For those of you that are Dave Ramsey students, you probably appreciate the value of an Emergency Fund. This is useful when the car breaks down or you lose your job or if the furnace dies…in January. But what about those smaller emergencies that you haven’t planned for? When you have unexpected company and need to buy extra groceries or you finally run our of printer ink or the school fee you forgot about?
These aren’t exactly emergency-fund worthy so how do we care for them. Most churches just allow all their programming staff to pad their budgets to be prepared. Actually, if you’re the one program that fails to pad your budget, what do you do when the unexpected happens? I like Steve Stroope’s strategy of removing the padding and creating a simple process for when programs have an unexpected expense or opportunity. In this video, I illustrate the strategy:
For many churches, the program committees and staff worry about running the programs while the treasurer and finance committee worry about the money spent to run the programs. There is a constant tension here that isn’t altogether negative. Where it turns negative is when programming ignores the concerns of finance or finance ignores ignores the concerns of programming.
“People support what they help to create.”
Randy Hedge, Pastor of Madison UMC
That quote by Randy is key. How do you include the program committees and staff in the budget process? What are some helpful tips to getting good budget requests from these groups?
For too many churches, the budget is just an annual chore that we have to go through. The treasurer and/or the finance committee take charge and plug in numbers. The church board then approves it which is then approved at the annual meeting. For too many churches, the budget is also the annual reminder that we’re failing financially, and we don’t have a plan to turn it around.
If you don’t have a clear vision/mission for your church, that’s the first priority. The vision needs to be clear enough to where you can see how it should affect you financially. The budget then becomes the plan or assignment for each dollar to move us one step closer towards realizing that vision. It’s no longer a chore. It’s a vital part of the work.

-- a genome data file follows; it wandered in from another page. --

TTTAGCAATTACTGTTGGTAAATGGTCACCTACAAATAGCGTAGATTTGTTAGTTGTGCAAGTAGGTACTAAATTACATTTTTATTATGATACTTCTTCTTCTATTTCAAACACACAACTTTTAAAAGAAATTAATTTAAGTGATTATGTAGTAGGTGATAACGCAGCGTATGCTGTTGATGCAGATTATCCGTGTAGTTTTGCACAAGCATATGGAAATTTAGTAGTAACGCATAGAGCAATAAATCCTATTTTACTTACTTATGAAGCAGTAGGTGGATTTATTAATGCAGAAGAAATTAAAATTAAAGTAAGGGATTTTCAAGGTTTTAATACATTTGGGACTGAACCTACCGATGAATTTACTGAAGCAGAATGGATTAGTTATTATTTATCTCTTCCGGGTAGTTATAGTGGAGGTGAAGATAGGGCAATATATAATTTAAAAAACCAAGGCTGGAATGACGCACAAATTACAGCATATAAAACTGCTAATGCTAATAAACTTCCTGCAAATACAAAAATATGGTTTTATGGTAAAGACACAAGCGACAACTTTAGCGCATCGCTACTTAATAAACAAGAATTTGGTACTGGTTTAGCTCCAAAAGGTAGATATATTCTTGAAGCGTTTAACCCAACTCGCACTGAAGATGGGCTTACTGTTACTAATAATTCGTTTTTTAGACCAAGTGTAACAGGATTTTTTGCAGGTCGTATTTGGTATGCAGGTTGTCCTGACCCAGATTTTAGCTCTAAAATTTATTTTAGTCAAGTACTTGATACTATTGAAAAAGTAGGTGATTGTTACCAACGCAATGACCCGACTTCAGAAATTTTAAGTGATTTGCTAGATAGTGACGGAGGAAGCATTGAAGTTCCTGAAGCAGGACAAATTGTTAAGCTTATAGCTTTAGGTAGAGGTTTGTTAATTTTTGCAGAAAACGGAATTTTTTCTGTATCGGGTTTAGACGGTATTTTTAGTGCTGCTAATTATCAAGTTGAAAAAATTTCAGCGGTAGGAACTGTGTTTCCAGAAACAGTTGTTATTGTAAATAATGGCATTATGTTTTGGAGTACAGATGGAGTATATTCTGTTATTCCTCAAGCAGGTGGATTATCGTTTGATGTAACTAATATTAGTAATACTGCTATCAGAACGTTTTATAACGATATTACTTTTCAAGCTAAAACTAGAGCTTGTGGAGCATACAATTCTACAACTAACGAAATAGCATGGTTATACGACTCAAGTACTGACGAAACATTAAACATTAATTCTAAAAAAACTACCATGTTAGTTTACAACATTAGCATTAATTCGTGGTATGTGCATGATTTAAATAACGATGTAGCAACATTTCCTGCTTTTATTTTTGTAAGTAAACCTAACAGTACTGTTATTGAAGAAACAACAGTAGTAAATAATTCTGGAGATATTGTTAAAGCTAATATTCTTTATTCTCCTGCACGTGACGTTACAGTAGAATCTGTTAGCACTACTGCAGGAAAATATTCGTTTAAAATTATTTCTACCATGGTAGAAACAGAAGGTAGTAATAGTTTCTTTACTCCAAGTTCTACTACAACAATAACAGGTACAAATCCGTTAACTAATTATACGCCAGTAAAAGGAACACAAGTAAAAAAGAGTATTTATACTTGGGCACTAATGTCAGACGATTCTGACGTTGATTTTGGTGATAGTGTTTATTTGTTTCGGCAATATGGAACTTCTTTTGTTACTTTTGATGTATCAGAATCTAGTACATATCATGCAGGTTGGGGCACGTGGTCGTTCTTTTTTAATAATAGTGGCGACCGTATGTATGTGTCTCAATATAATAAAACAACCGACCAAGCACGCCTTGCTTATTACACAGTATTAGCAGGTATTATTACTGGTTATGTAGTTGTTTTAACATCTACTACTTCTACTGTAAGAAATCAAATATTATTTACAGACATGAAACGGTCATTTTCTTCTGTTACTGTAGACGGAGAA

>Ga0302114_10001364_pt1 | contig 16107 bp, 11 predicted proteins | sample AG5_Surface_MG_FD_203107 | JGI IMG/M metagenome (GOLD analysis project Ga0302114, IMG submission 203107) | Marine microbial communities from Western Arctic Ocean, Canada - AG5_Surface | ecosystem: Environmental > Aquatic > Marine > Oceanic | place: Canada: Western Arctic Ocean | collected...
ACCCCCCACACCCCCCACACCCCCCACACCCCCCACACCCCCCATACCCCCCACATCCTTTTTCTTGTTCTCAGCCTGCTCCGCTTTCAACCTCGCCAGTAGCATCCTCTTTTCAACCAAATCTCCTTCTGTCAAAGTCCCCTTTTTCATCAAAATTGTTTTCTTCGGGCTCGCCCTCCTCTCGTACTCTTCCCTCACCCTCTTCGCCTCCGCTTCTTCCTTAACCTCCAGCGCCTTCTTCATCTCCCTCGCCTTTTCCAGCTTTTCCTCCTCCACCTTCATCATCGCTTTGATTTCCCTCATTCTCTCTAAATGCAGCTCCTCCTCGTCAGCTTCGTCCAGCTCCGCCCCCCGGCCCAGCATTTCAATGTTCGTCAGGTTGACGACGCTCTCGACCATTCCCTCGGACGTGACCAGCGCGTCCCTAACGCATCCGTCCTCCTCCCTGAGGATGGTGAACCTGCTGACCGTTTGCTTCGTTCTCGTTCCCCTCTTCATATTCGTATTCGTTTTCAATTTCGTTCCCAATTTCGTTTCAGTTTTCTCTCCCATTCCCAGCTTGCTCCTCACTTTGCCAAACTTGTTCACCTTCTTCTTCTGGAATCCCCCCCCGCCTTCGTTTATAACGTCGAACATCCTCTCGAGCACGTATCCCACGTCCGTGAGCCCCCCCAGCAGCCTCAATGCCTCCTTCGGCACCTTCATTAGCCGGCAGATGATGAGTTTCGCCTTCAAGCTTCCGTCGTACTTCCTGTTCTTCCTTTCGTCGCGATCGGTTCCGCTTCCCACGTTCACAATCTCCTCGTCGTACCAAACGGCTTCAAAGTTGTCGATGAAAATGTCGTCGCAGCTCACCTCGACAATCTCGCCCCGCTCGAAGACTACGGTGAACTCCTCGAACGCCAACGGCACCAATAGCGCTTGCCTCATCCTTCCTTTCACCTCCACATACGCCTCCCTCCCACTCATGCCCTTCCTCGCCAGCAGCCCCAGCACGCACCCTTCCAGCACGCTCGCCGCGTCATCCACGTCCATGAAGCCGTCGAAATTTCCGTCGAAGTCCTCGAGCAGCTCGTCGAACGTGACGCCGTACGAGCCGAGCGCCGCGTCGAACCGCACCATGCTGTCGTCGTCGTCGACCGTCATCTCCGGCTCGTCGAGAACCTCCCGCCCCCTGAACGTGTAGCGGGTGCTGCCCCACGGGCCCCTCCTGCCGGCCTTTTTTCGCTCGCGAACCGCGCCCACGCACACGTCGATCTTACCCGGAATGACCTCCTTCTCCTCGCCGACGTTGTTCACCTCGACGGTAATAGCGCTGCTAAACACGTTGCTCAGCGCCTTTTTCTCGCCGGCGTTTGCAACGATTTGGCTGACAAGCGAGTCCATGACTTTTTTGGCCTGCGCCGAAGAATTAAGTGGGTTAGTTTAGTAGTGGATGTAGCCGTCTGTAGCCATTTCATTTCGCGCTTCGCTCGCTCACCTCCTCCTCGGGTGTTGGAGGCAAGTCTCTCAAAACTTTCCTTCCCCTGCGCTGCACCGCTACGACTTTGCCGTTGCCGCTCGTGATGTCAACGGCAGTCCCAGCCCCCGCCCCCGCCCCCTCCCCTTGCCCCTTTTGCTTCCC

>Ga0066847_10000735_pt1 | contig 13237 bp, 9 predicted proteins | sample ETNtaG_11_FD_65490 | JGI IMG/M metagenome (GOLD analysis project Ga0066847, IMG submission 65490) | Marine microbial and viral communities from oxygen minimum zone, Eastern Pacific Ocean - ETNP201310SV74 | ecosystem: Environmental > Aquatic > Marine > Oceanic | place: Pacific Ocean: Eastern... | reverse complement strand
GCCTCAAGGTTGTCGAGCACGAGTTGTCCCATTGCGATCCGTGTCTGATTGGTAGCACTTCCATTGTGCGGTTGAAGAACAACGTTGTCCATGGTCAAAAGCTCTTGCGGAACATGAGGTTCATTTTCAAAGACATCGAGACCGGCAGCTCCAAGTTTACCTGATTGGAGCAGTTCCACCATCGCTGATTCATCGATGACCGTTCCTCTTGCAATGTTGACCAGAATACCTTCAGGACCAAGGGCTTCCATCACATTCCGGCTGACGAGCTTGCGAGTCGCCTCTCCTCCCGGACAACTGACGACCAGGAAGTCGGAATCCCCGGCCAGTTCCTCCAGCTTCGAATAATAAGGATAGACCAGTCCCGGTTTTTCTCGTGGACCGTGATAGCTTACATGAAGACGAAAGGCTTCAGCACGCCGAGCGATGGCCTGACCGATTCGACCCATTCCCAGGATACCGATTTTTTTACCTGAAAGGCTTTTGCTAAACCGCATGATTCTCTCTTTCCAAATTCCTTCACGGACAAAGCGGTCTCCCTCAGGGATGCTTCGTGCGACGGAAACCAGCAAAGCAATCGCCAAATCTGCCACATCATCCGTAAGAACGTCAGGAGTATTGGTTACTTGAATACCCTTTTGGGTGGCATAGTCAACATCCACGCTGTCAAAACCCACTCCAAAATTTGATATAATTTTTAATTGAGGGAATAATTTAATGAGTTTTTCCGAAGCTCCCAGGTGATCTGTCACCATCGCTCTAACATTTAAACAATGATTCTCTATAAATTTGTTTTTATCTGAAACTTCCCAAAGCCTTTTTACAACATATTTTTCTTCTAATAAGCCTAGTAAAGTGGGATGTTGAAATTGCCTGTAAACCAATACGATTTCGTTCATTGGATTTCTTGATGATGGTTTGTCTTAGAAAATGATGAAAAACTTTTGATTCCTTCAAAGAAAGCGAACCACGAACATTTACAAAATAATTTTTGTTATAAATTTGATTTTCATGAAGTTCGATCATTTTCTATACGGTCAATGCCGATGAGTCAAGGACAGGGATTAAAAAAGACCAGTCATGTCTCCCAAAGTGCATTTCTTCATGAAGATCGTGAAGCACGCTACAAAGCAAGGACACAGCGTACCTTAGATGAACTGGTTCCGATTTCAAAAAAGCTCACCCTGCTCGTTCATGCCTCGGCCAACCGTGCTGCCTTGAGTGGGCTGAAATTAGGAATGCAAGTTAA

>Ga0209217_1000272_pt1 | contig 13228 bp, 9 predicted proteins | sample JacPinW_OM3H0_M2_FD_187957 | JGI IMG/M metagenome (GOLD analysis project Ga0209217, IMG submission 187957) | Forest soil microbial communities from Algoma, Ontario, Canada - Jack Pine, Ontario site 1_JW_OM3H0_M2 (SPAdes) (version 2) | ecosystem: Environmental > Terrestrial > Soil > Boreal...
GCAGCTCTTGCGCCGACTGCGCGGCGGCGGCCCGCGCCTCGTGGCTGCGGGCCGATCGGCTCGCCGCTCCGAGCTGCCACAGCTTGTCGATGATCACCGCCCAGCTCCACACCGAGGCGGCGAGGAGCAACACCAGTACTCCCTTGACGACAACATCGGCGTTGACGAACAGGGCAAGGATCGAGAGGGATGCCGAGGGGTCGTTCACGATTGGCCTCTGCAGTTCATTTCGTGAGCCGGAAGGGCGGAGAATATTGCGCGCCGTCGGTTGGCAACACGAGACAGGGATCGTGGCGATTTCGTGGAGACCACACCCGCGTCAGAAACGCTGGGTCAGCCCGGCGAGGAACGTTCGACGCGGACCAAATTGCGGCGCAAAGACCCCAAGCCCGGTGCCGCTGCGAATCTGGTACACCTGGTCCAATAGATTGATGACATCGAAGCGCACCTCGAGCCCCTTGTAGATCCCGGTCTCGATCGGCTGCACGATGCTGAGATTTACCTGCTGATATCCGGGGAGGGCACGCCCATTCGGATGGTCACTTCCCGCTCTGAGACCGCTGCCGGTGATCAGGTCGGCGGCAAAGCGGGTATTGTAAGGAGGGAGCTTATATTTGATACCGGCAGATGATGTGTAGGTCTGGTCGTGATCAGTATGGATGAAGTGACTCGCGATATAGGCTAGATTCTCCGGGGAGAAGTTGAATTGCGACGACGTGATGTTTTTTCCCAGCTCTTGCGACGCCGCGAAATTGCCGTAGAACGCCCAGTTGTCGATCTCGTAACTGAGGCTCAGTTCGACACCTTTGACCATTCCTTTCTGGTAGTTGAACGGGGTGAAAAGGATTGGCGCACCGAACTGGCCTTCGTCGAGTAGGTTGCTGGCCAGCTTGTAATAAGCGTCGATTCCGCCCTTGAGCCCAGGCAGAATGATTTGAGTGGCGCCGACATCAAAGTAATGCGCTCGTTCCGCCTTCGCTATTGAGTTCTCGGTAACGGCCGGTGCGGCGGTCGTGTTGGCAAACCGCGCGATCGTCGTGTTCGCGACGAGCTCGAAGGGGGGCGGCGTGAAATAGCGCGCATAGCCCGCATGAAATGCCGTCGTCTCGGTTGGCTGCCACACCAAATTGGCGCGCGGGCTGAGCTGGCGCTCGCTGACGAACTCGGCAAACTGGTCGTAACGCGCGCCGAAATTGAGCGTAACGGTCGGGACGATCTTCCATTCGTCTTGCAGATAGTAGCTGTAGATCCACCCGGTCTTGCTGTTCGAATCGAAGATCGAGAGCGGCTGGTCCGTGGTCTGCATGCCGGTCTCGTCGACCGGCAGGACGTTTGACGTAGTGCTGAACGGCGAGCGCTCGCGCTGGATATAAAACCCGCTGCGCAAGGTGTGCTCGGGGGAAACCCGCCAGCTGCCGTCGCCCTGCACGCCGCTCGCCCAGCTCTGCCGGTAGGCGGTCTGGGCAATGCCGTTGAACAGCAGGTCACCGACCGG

If you watched the previous videos, the problem with the traditional church governance is clear…to you. Also, the solution of the Single Board Governance is clear…to you. But you need to remember that pushing for change, even good common sense change, is hard and often dangerous. Kermit Culver has over 40 years of experience in leadership, and he does a great job in describing the dangers and strategies in pursuing a change like this.
In the previous video, Kermit Culver talked us through the issues with the traditional church governance…where you have 20 committees each with 10 members. One of the issues with this is no one knows who is in charge or how an actual decision gets made. How do you replace all these committees with just one? What does that actually look like? Kermit does a great job explaining how his church restructured and how it actually works.
Could it be that your church’s governance is hurting it’s own mission? Most United Methodist churches are structured according to the Book of Discipline (¶243-258), and most churches struggle filling a slew committee positions. Some churches seem to have about as many positions as they do members. You end up wasting a lot of time and energy trying to fill positions where about half the people don’t want to serve. The good news is there is an exception. Instead of 50+ positions to fill, you might only need 12.
Kermit Culver, leads a discussion on how the traditional structure is holding many churches back. He was one of the first to pioneer the Simple Board Governance solution in the Dakotas UMC.
Hopefully this is timely and helpful for any church struggling financially. Here’s the bad news: There is no silver bullet when it comes to raising up generous givers. If your church is struggling financially, there is no quick fix. There is a strong spiritual element connected to our relationship with money…and practically nothing happens quickly in the spiritual world. Even when you first came to faith, for how many years were people praying for you and planting seeds in your life?
But that doesn’t mean you shouldn’t do anything…just don’t expect an immediate turnaround. First of all, there needs to be the right conditions within the church to grow generous givers. Has leadership proven themselves trustworthy? Do they have a clear idea of where the church needs to go (i.e. their mission)?
The next thing is to give attention to these six areas: 1)Engaging; 2)Inspiring; 3)Teaching; 4)Asking; 5)Thanking; and 6)Reporting. There’s no fixed schedule. All areas need attention…especially the areas where you are weakest. In this webinar, Sheri Meister and I share the principles of each area as well as some practical steps the church can take.